Each time there was a smallest advance in the negotiation process, the Ukrainian nationalists would threaten the authorities in Kiev. However, the latter always take heed of this aggressive nationalist movement, which presses the utmost intransigence on them.

We have many times suggested that the agreements should be put in writing after each meeting, so that the parties are held accountable for their failure to implement them. We have also suggested making the negotiations public so that the world can see how the conduct of the Ukrainian delegation.

Unfortunately, Kiev refuses to do this, which indicates that Ukraine has no will to implement the Minsk agreements.

I believe that the guarantors of the Minsk agreements should put pressure on the party that does not implement the Package of Measures. It should be held accountable for violating these agreements, which have been approved by the UN Security Council.

– Seven years after the conflict outbreak, how do the residents of Donbass feel about Ukraine and, vice versa, what do Ukrainians think about Donbass? Is it possible for the DPR and the LPR to return to Ukraine? Under what conditions?

– Kiev continues to aggravate the gap between us. Blood and tears do not create a solid basis for the establishment of neighbourly relations. And, of course, the ideological division is very deep. Ultimately, this is the essence of the confrontation, and over the past seven years the rift has become even more pronounced.

For example, Ukraine’s authorities rename streets after war criminals and Nazi collaborators, while symbols of the Soviet era are banned and monuments are demolished. People can be arrested for wearing a St. George’s ribbon, which for us is a symbol of victory in the Great Patriotic War. And at the same time, nothing is undertaken against those who perform Nazi salutes… Neo-Nazis organise torchlit processions across Ukrainian cities, flaunting Hitler’s symbols without hindrance. We do not understand how the world can tolerate this revival of fascism in the very heart of Europe!

These contradictions between us and Ukraine in its present state are insurmountable. To accept such a vision of history would mean to betray ourselves, our ancestors, our roots. This is to say nothing of the violent Ukrainisation of the Russian-speaking population, which has become even harsher since 2014. With every day that passes, the developments in Ukraine reinforce our conviction that our choice to become independent had been entirely justified.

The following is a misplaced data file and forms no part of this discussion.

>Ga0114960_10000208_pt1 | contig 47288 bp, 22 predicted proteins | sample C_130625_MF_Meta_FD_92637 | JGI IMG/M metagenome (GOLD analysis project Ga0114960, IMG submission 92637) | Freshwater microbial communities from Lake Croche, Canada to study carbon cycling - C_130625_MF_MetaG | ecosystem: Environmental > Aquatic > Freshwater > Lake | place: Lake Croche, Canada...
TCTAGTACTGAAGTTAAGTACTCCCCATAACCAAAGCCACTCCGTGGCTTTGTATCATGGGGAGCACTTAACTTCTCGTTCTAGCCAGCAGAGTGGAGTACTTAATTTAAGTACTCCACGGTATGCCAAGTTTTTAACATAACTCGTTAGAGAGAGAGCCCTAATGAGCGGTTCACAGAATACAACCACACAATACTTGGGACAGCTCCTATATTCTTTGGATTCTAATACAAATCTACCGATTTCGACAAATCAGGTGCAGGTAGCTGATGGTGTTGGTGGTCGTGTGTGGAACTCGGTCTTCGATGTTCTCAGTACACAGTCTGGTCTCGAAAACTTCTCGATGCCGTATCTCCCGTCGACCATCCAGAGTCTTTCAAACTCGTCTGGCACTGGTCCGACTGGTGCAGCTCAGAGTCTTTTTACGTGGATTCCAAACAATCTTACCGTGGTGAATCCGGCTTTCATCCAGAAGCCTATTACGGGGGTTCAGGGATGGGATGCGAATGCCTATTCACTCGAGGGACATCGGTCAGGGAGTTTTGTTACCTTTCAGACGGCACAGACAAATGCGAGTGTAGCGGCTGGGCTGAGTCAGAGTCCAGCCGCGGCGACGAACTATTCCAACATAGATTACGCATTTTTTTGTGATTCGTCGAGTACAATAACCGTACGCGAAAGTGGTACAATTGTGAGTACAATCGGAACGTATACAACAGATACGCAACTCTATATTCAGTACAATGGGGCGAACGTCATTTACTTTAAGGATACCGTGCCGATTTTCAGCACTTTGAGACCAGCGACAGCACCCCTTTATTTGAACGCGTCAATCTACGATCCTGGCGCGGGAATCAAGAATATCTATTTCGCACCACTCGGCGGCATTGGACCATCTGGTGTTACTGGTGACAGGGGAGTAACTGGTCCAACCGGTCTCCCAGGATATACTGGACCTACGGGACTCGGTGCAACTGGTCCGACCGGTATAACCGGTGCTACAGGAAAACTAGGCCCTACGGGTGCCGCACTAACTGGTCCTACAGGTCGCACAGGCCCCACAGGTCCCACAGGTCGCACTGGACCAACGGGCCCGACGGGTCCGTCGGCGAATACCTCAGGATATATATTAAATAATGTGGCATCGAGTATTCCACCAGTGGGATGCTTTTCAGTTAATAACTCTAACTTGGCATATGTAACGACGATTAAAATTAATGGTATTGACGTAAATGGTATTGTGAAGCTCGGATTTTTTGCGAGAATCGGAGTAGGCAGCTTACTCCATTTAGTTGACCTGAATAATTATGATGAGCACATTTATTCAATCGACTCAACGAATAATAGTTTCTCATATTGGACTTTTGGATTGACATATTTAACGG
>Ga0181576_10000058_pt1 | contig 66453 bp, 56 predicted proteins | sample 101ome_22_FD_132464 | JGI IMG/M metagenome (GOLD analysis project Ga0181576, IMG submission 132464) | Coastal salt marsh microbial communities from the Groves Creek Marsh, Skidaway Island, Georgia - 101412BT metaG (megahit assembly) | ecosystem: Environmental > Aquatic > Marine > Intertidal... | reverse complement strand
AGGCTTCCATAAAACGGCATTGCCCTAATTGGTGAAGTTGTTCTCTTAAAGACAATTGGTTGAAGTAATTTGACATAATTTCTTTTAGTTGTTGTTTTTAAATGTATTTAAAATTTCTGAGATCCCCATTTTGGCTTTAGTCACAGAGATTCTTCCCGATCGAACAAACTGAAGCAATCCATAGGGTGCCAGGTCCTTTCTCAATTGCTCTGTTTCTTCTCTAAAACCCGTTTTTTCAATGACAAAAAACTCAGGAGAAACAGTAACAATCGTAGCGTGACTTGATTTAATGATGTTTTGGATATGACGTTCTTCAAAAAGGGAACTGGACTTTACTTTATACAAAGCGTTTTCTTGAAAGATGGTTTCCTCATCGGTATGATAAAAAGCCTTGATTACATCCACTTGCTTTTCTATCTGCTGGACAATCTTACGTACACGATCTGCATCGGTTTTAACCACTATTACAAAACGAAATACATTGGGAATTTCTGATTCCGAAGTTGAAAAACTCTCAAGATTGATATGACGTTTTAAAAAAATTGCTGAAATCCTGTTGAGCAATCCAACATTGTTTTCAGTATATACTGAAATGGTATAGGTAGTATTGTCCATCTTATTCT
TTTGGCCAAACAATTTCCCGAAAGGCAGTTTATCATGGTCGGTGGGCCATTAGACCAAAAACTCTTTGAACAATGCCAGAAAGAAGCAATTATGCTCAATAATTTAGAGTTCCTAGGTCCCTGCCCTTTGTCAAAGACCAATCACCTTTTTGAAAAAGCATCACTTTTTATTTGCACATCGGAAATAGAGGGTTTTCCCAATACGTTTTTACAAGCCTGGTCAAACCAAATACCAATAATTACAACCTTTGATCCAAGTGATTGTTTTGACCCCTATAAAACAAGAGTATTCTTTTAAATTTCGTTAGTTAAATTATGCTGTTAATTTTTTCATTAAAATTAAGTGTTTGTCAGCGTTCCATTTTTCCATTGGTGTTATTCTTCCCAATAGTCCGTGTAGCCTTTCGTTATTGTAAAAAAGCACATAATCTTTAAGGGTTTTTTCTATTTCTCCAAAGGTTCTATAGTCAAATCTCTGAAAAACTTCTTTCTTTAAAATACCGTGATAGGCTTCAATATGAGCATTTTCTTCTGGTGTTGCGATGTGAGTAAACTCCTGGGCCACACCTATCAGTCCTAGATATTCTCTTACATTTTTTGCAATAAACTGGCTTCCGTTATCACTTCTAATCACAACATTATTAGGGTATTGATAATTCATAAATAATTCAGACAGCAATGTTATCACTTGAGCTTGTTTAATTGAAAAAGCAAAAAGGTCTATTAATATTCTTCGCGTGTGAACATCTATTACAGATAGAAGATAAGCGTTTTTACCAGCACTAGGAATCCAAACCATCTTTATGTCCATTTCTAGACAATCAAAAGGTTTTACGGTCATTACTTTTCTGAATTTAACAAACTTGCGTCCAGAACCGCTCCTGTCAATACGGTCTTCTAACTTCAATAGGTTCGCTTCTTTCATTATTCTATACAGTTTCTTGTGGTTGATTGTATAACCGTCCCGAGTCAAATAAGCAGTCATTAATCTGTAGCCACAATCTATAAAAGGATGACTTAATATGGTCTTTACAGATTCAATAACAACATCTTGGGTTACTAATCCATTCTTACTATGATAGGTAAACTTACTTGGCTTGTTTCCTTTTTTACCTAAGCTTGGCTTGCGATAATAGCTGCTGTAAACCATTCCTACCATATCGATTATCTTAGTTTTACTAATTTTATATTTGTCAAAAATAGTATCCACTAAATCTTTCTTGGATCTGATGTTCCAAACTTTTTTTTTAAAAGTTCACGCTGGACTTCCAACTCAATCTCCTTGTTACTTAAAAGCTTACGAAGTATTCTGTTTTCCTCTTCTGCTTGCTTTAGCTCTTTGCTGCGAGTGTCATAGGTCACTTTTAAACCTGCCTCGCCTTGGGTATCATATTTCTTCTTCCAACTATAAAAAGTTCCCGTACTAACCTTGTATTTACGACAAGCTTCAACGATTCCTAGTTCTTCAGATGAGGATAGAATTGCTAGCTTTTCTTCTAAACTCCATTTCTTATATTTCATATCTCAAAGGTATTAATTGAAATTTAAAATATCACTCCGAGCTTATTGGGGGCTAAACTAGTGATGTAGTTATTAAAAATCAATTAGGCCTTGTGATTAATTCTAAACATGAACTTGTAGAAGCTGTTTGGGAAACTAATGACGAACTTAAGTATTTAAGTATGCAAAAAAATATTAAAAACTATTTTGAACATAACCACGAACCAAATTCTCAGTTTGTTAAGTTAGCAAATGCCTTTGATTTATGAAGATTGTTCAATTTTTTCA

Moreover, more than half a million residents of the DPR and the LPR have already obtained Russian citizenship. The issuance of Russian Federation passports is a humanitarian action taken by Russia, for which we are grateful as it restores the rights of our citizens.

– The DPR and the LPR constitute merely a part of Ukraine’s Donetsk and Lugansk regions. What do the people living in the territories still controlled by Kiev think about the self-proclaimed republics?

– These ordinary citizens are held hostage by the situation, many of them, especially in the Kiev-controlled part of the Donetsk region, support the DPR. From time to time, they even accuse us of not taking over the territories where they live and therefore abandoning them to the mercy of the Ukrainian authorities. To support them, four years ago we launched a Programme for the Donbass People Reunification, and 70,000 of them have already benefited from it. In particular, this has included providing material assistance to people in difficulty, allowing them to receive treatment in our hospitals and enabling their young people to study at our universities.

Mentally and ideologically, the people of south-east Ukraine are close to us; like us, they seek to become closer to Russia. Recently in Odessa, a group of brave citizens chanted in front of cameras: “Donbass, we stand with you!”

– What do you believe needs to be done to bring peace to Donbass? What will the future of the DPR be like in your opinion: as an autonomous region within Ukraine, an autonomous region within Russia or as a recognised independent state?

– First of all, I would like to stress how much we appreciate the engagement of Russia, France and Germany in the conflict settlement. For full seven years, the war in Donbass has been on the agenda of high-ranking officials in these countries: it means a great deal to us.

Our greatest wish is to live in peace. The time has come to definitively and irrevocably end this war. We hope that the Minsk agreements’ guarantor countries will actively participate in this process. As for the future, I can only repeat what I have already said: the residents of Donbass, proceeding from the right of peoples to self-determination, wish to be able to choose their own fate. Let them be heard by all of progressive humanity…